MIL being really difficult/advice on possible mental health

posted 1 year ago in Engagement
Post # 16
Member
1555 posts
Bumble bee

You can’t help her if she’s not interested in being helped. It does sound like her mental health issues are beyond what you and fi can manage.

I think your fi would benefit from seeing a professional himself to discuss the situation. My husband found it invaluable in learning how to deal with his mother and her mental health problems. We chose to ignore and disengage for many years, but ultimately it got to be too much and he no longer maintains a relationship.

Similarly when we announced our engagement and wedding plans her response was “if you do that your brother won’t be able to attend”. And then the wedding was never mentioned again. Seriously. She never even bothered to tell us she wasn’t coming and threw our STD in the bin. (Bil had no issues with attending 🙄)

Post # 18
Member
544 posts
Busy bee

Have you set up an appointment with her physician if you think she might suffer from dementia? 

Perhaos it might rap if you set up a clear contact schedule so she knew exactly when you would (and by extension would not) call etc?

Post # 20
Member
1555 posts
Bumble bee

tigercub2590 :  it’s defintely not treating the cause, but only she can do that! It helped takeaway a lot of the guilt my husband felt around that relationship. They discussed how to set healthy boundaries, but ultimately if mil was unwilling to get the help that she needed a relationship wouldn’t be possible. One or the major things was the psych assuring my husband that he was not a bad person for choosing to end the relationship. What my mil probably needs is more people standing up to her/looking out for her and demanding she get help rather than “ oh she’s family” or “that’s just how she is”.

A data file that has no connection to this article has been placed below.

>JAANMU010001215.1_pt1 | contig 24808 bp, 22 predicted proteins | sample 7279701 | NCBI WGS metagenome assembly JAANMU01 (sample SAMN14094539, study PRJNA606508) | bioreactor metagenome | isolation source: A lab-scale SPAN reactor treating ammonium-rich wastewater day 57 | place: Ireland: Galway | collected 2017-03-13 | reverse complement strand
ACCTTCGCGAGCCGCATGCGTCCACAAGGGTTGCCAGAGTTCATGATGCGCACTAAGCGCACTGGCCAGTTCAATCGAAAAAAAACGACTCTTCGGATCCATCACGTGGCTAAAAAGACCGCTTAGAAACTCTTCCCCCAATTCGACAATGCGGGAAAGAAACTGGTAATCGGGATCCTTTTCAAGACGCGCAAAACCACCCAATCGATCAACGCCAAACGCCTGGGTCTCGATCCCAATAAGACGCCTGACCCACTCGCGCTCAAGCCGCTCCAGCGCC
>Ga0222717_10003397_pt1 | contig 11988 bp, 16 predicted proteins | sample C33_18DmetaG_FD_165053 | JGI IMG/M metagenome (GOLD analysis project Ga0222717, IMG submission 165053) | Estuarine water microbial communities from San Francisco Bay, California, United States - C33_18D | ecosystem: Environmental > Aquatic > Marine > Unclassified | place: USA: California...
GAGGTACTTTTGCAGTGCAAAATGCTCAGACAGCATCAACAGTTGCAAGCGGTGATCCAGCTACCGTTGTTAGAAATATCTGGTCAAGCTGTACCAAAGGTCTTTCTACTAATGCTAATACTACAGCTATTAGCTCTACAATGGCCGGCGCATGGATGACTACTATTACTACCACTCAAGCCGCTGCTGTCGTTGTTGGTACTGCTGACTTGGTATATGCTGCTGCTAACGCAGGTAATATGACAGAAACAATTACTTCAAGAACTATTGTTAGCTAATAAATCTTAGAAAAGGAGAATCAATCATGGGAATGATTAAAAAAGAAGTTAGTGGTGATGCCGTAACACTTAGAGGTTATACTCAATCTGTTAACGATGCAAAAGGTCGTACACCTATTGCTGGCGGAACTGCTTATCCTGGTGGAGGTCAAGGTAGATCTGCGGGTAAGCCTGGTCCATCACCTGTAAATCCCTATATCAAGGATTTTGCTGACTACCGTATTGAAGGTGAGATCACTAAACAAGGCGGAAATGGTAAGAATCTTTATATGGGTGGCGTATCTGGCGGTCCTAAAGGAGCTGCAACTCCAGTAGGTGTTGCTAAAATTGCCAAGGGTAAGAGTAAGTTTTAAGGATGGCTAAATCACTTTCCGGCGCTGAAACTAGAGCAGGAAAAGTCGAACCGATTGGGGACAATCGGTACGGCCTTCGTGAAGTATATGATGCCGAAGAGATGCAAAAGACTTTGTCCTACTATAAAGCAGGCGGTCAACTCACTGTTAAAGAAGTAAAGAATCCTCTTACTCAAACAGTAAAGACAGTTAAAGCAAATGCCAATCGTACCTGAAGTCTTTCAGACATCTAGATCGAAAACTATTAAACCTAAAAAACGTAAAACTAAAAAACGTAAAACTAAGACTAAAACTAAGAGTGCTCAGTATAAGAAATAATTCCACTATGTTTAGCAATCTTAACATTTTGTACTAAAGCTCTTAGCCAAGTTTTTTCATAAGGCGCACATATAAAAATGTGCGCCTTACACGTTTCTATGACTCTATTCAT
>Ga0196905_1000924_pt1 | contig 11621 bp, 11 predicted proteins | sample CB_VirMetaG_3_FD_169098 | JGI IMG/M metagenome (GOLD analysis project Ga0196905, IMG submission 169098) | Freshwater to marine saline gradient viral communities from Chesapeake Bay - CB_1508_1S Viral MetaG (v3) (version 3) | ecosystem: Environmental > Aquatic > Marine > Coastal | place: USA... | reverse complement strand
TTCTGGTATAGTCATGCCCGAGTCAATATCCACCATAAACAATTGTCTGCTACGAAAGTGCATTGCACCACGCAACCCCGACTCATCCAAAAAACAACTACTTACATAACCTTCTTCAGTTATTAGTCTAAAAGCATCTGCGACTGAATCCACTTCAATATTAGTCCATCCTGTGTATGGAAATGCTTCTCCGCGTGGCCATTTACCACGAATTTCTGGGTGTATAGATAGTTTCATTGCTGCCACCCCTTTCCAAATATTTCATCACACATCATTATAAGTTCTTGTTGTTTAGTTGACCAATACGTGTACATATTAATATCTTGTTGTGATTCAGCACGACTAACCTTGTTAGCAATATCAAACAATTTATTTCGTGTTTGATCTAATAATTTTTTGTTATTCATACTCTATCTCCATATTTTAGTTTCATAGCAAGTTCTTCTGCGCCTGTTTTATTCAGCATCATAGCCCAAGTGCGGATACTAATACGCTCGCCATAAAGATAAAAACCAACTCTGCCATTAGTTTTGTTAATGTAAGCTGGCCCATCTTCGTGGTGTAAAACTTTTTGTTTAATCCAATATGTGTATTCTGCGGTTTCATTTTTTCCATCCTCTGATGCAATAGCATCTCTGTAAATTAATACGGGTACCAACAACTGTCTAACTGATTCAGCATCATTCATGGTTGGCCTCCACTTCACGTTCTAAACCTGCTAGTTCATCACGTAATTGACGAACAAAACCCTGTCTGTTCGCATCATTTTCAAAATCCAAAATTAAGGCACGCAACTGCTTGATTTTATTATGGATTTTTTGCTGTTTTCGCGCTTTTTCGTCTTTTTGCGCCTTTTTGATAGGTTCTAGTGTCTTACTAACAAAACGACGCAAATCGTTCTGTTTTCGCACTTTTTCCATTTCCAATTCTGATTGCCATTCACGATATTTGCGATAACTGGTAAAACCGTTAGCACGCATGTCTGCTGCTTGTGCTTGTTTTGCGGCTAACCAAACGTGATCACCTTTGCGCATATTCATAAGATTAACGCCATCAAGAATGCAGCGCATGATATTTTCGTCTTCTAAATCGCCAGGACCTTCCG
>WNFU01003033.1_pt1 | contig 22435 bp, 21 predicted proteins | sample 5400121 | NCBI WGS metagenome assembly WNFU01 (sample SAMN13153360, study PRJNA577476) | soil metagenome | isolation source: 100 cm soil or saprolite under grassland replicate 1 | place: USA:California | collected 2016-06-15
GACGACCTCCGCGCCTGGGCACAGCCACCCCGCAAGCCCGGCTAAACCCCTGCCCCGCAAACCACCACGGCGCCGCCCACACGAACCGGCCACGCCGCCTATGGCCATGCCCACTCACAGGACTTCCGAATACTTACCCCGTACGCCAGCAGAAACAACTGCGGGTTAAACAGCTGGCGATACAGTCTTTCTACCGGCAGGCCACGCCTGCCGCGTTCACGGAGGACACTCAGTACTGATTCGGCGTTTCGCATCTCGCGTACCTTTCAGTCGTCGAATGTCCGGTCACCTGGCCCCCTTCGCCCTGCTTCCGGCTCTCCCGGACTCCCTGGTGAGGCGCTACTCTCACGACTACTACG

One of the questions that really clicked for him was, “what do you want out of the relationship *and* is she capable of providing that?”. 

They also obviously can’t diagnose mil with anything, but will still have ideas and strategies. I think it’s really the next best thing if she’s refusing to get help. 

Post # 21
Member
1607 posts
Bumble bee
  • Wedding: October 2019

tigercub2590 :  honestly, it wouldn’t surprise me. The human brain is at one side an amazing and beautiful thing, and at the other side, less canvassed and known to us as our own ocean or the moon. 

My mom was a whack job on Tramadol. We dont have a hot water heater so if you’re getting hot water in the shower, we can’t do dishes or run a load of laundry because it sucks all the fire power away from the shower. 

My mom was specifically told this before I got in the shower. 2 seconds after I told her, shes downstairs washing dishes. Fiance tried to stop her but she kept on doing it completely disregarding/ignoring him. It was ILLOGICAL. 

During the same time period, she brought up some random even that NEVER happened and then got upset about it. It made NO SENSE. There were a couple of other things but all of that I brought to my Dad’s attention and was like ‘mom’s crazy, please help’ (much nicer of course). 

After being off Tramadol, she seems a lot better. 

But everoyne is different. I definitely agree its smart to just keep your distance and not get involved. It’s safer that way this way you’re not ‘the bad guy’. 

Post # 23
Member
752 posts
Busy bee
  • Wedding: City, State

Like PPs have said you can’t help her if she doesn’t want help. Unfortunately if she won’t go to the dr and can’t get a proper diagnosis then there’s very little you can do to understand what’s involved in the management of it.